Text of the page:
Dear President Trump,
I’ve told you before how I say a series of loving-kindness prayers for a bunch of people, including you, every morning towards the end of my walk or run. It keeps me steady and helps me recharge my supply of positivity and kindness, which really does seem like it could be finite if I don’t take decent care of it. Not too long ago I added on another couple of lines to the end having to do with each person or group of people knowing peace and being peace.
When I was closing my LKM recitation yesterday, I thought about how powerful it is for us to share peace with one another and then I had a sort of ‘duh’ moment as I realized that this is what’s behind the Christian church ritual of sharing Jesus’s peace every week with one another. Setting aside how perfunctory it can feel (e.g., some people seem to approach it with a “how many people’s hands can I shake in five minutes?” mentality), I think it’s interesting how we need to invoke Jesus to help us remember to prioritize peace.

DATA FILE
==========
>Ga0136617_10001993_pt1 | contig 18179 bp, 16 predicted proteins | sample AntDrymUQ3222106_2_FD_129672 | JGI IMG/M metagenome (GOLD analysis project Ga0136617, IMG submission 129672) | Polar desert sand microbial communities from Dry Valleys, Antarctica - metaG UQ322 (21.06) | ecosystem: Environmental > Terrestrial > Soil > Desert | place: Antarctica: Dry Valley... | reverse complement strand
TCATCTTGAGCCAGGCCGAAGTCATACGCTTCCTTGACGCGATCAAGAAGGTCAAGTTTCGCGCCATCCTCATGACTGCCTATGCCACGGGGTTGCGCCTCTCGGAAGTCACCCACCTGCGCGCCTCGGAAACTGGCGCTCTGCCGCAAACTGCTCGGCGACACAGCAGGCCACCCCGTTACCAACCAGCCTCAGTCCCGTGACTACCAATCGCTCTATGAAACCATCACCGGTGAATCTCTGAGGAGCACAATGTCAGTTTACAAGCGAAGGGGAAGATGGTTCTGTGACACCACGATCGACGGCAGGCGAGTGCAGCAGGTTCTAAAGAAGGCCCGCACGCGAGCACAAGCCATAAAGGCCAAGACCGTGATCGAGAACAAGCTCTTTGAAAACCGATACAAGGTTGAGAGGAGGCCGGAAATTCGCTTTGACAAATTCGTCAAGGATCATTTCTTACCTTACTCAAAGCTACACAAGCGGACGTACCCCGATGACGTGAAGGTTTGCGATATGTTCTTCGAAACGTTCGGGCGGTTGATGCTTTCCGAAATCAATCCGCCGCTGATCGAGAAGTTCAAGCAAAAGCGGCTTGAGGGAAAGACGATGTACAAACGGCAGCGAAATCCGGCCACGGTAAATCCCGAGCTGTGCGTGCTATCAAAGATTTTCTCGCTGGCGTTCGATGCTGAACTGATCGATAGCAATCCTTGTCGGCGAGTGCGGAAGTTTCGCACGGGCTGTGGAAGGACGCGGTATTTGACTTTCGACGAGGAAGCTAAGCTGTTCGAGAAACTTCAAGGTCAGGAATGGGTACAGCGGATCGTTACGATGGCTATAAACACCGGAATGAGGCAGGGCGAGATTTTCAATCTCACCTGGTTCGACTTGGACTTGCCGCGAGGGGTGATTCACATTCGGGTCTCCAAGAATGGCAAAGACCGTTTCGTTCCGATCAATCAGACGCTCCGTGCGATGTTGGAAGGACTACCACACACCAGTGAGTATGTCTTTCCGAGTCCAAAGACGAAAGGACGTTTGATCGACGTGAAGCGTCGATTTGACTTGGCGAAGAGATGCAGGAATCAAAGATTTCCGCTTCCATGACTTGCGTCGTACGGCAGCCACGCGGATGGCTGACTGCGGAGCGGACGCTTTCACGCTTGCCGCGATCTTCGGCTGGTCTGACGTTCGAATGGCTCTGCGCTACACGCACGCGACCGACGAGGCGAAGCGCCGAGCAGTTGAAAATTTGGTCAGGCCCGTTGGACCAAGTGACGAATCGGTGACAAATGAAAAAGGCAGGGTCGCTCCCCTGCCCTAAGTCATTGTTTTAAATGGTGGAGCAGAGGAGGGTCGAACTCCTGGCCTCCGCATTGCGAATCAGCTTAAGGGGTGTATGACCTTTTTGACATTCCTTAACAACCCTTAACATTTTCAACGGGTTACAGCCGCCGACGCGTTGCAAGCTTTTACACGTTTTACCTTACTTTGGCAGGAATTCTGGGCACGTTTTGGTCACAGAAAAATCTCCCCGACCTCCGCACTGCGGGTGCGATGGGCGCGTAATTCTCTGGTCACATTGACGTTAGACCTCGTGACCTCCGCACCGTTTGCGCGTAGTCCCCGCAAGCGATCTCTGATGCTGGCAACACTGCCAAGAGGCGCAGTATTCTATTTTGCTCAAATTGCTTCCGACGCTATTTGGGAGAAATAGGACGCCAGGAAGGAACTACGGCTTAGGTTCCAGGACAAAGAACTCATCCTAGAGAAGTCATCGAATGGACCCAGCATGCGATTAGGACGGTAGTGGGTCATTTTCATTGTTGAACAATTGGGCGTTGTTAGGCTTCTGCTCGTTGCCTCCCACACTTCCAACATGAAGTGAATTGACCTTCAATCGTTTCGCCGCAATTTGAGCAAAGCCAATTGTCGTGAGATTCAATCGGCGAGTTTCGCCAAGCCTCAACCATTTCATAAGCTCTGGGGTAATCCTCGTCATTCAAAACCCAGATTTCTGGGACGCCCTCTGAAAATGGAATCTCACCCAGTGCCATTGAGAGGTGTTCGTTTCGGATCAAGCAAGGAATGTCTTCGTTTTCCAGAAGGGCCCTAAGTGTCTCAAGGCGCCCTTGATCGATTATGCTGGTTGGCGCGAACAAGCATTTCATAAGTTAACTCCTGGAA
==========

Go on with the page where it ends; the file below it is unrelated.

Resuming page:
There’s also a saying attributed to Jesus that goes something like “wherever two or more are gathered, I’ll be there.” As far as I can tell, this idea is usually thought to mean that Jesus’s spirit is in the dynamic relationships we form and that he is somehow blessing the gathered or the gathering. Personally, I’ve always thought that if he really did say this, he probably meant that there’s a whole lot more chance of strife and dis-ease when two or more are gathered and that people will need him (figuratively or actually, depending on your viewpoint) to help them get along.
I don’t know whether other religious traditions also invoke a central character to serve as a conduit or facilitator of peace, but it seems pretty likely. Maybe things would be way worse without such religious traditions, but considering how things are going, they don’t seem to be helping us navigate the “two or more” gatherings all that well. It would be interesting, though, to see what happens if the next 50 times you deal with someone you disagree with, you took a minute and wished them safety, happiness, health, ease, and peace. Really, if you were to stop for a nanosecond and send intentions of well-being, your negotiations might just go better – not because of Jesus or Buddha or Mohamed or Krishna – but because you reset your stance to be less adversarial and more open.
May we be safe.
May we be happy.
May we be healthy and strong.
May our lives unfold and intersect with ease.
May we know peace and may we be peace.